Christy O'Connor's "The Club" will feature in a lot of Christmas stockings this year, and depending on the recipient, it will be a quirky insight into a world that some GAA supporters never knew existed, or else one of the most engaging and relevant books that they've ever read.
The distinction is quite simple. If the reader is a GAA supporter, but has never actually been involved with a club beyond playing underage, then this book will open a door into the political and parochial minefield that is the workings of your local club. If, like most readers of this column, you've been a player, administrator or trainer at any level before, then this book encapsulates everything that you loved and hated about the workings of your club.
O'Connor has an insight that simply couldn't be replicated by many of the other writers out there, in the main because he himself has lived through everything. This is the player and clubman laying bare everything that makes a club tick, and indeed everything that makes it explode. Issues such as the fight for power between hurling and football, personality clashes, problems with the club WAGS, all of these aspects are touched upon along with every other minute little detail that makes up the rich tapestry of a club trying to get by.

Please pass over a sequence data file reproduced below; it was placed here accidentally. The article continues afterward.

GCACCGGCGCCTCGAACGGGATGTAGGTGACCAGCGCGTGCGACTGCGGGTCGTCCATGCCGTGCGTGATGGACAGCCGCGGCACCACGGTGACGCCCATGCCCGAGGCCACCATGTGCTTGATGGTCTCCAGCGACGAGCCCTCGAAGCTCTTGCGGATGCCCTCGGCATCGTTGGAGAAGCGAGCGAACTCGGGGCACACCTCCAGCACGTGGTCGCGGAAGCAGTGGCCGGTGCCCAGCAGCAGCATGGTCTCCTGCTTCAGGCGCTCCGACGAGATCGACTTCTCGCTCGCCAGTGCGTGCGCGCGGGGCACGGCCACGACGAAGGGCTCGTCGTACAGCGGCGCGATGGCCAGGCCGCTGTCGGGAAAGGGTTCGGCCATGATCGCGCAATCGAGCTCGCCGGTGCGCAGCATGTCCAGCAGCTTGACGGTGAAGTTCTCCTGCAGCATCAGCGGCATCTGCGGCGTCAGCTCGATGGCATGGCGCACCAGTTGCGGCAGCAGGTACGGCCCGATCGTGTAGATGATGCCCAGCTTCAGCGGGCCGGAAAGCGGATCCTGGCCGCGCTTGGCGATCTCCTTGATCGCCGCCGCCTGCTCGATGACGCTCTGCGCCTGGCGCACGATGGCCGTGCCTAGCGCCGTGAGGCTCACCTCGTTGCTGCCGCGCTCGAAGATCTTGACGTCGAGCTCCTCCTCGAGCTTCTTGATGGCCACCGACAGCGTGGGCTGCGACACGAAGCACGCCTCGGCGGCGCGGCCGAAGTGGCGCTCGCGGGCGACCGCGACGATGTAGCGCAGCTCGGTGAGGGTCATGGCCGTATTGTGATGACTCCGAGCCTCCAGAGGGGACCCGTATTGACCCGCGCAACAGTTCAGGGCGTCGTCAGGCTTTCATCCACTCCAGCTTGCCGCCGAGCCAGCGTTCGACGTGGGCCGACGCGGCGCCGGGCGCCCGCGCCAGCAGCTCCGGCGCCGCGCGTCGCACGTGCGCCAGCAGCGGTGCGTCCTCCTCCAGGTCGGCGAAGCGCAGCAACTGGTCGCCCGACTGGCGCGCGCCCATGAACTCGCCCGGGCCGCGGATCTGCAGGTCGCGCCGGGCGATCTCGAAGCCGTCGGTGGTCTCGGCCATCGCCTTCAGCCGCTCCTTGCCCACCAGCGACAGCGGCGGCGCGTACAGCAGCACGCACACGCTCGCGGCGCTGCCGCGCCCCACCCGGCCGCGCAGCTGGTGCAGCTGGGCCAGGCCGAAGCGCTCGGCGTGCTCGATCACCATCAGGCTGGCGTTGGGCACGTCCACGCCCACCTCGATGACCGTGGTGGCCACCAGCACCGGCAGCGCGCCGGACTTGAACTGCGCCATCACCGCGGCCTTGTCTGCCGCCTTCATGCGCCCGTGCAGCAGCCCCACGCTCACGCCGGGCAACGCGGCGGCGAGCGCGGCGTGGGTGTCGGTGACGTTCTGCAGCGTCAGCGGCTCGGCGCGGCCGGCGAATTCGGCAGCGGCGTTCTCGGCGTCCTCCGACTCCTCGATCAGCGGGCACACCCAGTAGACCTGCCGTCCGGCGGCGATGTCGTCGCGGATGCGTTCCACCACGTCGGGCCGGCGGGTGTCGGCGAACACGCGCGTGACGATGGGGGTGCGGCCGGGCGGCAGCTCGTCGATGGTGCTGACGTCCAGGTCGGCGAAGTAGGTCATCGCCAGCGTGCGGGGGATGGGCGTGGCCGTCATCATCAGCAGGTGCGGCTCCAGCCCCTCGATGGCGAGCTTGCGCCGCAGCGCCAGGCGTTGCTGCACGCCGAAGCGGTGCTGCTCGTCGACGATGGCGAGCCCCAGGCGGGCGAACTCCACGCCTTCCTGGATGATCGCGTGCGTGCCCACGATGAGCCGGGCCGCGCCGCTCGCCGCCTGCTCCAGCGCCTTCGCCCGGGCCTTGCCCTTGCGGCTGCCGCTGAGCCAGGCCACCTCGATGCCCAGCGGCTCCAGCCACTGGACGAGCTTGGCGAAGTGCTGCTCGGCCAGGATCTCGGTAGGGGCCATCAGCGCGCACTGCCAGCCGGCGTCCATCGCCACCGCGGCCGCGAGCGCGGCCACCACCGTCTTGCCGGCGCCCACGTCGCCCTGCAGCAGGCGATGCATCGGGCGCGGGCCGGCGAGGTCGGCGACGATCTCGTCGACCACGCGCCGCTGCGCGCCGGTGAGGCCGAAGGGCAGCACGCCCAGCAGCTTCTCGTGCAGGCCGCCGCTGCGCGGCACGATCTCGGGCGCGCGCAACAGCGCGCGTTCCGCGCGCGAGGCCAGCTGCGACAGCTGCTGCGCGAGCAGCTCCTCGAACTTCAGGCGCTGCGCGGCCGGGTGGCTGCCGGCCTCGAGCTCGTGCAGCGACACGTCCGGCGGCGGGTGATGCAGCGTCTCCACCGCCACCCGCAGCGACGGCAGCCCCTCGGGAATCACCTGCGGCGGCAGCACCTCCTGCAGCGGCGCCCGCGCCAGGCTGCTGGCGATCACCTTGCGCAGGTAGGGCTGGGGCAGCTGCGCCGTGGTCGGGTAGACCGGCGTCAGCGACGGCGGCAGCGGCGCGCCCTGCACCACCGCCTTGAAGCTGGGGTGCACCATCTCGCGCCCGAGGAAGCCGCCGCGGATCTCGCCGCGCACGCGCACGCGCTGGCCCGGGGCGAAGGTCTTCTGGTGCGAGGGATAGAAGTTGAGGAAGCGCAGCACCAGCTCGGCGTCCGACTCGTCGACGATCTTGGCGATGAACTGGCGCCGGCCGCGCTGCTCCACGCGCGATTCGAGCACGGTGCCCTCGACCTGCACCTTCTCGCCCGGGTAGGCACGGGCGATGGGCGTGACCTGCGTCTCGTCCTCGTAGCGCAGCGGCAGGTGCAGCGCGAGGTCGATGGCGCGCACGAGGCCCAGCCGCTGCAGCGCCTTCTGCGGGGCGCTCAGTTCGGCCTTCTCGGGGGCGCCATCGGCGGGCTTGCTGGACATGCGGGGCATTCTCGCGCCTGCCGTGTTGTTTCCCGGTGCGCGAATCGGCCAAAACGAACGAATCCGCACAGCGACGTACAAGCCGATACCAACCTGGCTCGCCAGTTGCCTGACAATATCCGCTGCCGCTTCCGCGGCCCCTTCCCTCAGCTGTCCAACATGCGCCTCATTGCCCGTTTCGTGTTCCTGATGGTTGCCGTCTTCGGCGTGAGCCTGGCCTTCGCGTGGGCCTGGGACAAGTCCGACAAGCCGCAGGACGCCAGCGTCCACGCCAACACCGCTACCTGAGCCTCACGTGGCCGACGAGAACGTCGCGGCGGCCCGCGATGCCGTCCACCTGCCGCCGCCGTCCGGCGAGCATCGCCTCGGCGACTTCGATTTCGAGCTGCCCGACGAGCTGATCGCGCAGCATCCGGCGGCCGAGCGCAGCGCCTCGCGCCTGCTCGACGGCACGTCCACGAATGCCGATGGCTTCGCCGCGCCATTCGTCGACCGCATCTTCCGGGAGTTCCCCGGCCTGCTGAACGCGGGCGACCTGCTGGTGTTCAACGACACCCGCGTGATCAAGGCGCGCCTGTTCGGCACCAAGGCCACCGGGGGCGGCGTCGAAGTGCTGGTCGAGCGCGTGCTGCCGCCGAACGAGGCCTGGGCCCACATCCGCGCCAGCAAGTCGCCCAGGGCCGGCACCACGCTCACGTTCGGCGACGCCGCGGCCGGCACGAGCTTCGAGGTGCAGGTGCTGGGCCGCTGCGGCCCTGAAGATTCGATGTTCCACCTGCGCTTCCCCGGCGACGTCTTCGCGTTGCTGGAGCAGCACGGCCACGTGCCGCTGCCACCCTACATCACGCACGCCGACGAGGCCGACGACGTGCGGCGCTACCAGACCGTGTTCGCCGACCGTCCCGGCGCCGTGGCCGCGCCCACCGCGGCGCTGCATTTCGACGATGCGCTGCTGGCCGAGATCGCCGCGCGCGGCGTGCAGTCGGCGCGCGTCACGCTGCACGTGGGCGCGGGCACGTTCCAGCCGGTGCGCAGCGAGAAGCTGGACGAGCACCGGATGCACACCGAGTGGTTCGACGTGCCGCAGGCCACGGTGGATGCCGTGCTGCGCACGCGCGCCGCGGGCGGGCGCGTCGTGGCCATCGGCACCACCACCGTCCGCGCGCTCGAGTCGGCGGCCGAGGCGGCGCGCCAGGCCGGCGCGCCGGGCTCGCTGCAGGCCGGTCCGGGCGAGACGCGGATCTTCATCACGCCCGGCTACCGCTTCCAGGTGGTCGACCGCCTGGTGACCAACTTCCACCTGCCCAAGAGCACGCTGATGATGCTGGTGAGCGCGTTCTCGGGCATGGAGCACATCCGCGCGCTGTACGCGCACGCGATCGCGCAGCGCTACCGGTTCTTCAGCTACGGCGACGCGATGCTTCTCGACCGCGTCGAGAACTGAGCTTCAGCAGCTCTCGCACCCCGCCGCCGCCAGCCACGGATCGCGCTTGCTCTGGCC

It's compelling and engaging reading for anyone who has been on that side of the trenches, and probably should be prescribed reading for anyone who hasn't, and whose knowledge of the GAA begins and ends with the county sides.